Trump primary challenger: 'It's not spying' to investigate Trump campaign

Trump primary challenger: 'It's not spying' to investigate Trump campaign
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Former Massachusetts Gov. William WeldWilliam (Bill) WeldAmash responds to 'Send her back' chants at Trump rally: 'This is how history's worst episodes begin' Trump primary challenger Bill Weld responds to rally chants: 'We are in a fight for the soul of the GOP' Poll: Trump trails Biden and Sanders, beats Buttigieg, Harris, and Warren MORE (R) argued Wednesday that it wasn't "spying" when the FBI investigated the Trump campaign in 2016, breaking with Attorney General William BarrWilliam Pelham BarrDemocratic lawmaker calls asylum, refugee programs 'crown jewel' of immigration system Trump says he won't watch Mueller testimony Cummings asks prosecutors about decision not to charge Trump in hush money probe MORE.

"The thing a couple weeks ago where [Barr] said if the FBI opens an investigation on a Trump organization, that’s 'spying.' That’s not spying," Weld, who has launched a 2020 primary challenge against President TrumpDonald John TrumpUS-Saudi Arabia policy needs a dose of 'realpolitik' Trump talks to Swedish leader about rapper A$AP Rocky, offers to vouch for his bail Matt Gaetz ahead of Mueller hearing: 'We are going to reelect the president' MORE, said during an interview on CNN's "New Day."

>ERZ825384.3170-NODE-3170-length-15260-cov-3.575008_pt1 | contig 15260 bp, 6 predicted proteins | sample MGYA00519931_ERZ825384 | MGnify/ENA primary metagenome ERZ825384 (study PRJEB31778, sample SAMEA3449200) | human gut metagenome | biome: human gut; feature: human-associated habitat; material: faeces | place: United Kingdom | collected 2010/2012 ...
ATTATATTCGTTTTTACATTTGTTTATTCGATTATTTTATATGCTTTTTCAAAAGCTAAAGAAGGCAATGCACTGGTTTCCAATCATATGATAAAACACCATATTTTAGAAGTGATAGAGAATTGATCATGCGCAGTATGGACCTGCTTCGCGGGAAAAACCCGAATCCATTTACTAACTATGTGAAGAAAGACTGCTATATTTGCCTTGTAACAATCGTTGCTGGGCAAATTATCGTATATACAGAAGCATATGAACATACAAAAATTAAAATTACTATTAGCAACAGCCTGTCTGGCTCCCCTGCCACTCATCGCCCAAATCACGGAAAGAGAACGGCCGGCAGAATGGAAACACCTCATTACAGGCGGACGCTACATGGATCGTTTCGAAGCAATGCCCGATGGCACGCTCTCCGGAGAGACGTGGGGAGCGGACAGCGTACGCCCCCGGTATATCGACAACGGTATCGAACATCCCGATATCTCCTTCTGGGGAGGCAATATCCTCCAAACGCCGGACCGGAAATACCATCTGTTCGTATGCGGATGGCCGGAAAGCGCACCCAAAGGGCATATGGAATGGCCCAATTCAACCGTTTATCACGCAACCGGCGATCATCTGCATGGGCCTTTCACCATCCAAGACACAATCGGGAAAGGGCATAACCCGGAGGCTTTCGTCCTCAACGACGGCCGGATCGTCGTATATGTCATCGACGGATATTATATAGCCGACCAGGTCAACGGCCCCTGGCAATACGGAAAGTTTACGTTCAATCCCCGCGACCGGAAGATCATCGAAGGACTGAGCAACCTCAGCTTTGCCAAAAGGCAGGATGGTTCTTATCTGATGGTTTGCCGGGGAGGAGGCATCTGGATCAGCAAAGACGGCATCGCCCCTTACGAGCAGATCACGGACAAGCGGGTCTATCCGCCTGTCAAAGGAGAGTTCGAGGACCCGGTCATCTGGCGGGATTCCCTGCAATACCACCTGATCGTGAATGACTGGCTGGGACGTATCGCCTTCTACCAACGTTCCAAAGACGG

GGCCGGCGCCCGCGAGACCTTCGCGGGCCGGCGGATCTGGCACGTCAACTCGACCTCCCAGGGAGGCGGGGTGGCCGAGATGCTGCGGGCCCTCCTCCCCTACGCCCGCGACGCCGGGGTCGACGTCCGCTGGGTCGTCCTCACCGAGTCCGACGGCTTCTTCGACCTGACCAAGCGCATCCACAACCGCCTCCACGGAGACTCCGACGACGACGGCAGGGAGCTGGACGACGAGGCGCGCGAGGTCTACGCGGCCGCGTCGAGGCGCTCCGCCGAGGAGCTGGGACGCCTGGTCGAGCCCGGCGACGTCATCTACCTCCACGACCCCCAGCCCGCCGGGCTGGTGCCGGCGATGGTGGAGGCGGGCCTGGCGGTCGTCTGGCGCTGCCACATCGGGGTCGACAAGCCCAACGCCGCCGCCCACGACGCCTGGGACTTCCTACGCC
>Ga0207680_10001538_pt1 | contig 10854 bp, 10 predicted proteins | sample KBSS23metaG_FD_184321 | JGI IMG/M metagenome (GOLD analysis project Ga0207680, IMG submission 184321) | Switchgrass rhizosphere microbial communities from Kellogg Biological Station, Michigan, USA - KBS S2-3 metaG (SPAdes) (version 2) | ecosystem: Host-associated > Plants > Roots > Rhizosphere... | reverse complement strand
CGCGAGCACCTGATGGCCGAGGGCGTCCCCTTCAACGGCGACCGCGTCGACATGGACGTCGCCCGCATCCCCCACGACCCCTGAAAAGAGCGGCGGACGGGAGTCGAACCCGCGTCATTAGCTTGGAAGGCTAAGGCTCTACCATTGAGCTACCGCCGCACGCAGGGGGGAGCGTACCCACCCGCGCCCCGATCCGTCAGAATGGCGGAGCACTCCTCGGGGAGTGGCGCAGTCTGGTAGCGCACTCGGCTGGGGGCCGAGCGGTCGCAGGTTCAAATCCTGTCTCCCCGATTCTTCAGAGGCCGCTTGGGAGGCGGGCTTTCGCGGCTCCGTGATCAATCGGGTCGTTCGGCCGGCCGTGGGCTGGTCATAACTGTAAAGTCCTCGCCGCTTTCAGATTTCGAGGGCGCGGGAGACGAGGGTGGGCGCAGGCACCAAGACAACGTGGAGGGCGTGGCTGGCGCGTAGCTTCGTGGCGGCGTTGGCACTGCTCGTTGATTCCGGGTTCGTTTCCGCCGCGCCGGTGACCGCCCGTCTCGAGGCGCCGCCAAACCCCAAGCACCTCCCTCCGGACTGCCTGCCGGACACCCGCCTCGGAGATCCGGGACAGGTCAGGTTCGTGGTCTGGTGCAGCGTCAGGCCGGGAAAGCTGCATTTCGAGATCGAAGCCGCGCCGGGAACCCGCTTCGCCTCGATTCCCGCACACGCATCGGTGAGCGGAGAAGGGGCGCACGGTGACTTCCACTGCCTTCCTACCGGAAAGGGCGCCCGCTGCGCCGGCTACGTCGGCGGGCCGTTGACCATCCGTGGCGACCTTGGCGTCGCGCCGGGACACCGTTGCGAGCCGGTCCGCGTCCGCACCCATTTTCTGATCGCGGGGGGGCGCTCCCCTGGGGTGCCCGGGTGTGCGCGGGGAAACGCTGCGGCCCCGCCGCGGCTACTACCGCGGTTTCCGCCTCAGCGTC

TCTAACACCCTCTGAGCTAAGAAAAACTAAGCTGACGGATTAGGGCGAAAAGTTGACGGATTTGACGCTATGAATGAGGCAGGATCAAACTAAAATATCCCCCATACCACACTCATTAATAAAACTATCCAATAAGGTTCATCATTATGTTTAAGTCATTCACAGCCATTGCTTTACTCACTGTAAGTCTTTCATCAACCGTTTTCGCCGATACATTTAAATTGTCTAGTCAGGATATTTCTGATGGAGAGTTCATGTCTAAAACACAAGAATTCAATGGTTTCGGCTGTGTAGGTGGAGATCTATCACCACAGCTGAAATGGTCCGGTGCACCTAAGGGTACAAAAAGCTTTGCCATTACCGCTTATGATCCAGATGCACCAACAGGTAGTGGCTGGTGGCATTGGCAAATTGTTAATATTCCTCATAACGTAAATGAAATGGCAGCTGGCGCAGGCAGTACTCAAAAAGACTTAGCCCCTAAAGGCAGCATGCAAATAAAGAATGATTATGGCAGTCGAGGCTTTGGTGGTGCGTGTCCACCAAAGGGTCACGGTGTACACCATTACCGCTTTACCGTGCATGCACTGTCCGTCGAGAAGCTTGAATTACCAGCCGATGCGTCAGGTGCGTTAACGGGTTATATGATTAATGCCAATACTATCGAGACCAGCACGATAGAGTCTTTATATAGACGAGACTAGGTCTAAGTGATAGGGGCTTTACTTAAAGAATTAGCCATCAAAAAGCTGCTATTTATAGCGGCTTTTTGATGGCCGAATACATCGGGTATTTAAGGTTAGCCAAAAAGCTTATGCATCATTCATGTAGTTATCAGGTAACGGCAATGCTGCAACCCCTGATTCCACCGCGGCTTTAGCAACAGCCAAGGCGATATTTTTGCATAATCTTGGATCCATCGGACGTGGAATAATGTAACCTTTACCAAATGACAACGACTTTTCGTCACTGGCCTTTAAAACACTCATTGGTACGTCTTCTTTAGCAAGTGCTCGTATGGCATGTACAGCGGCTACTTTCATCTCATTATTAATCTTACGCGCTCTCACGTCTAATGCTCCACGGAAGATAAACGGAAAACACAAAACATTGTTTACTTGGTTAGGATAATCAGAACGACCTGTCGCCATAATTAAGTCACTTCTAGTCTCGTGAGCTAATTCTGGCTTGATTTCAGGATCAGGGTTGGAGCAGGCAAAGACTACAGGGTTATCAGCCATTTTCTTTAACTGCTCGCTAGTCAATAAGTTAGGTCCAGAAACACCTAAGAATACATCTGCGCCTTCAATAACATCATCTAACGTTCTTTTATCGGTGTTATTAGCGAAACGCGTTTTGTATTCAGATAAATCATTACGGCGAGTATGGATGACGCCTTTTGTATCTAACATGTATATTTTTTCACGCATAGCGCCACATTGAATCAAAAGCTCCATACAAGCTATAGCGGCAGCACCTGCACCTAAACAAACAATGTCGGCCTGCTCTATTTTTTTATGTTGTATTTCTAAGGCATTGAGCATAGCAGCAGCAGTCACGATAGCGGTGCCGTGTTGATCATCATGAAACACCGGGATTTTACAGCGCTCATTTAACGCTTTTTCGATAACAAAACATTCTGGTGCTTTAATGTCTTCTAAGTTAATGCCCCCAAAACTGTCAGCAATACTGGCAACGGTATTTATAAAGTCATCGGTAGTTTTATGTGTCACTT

"When an agency opens an investigation, it may be a lot of things, it may be bad news for the target. But it’s not spying. It’s just opening an investigation," he added.

Barr said during a Senate Appropriations subcommittee hearing last week that he believed the Trump campaign was spied on in 2016 and added that he needed to "explore" the issue.

“I think spying did occur,” Barr said. “But the question is whether it was adequately predicated, and I’m not suggesting it wasn’t adequately predicated, but I need to explore that.”

He later attempted to clarify his statement before lawmakers, saying he was concerned “improper surveillance” may have occurred in 2016 and he was "looking into it."

Trump has long called for a probe into the origins of the investigation of his 2016 campaign and has since seized on Barr's remarks, which Democrats have called for the attorney general to walk back.

"There was absolutely spying into my campaign," Trump told reporters last week. "I’ll go a step further. In my opinion it was illegal spying, unprecedented spying and something that should never be allowed to happen in our country again."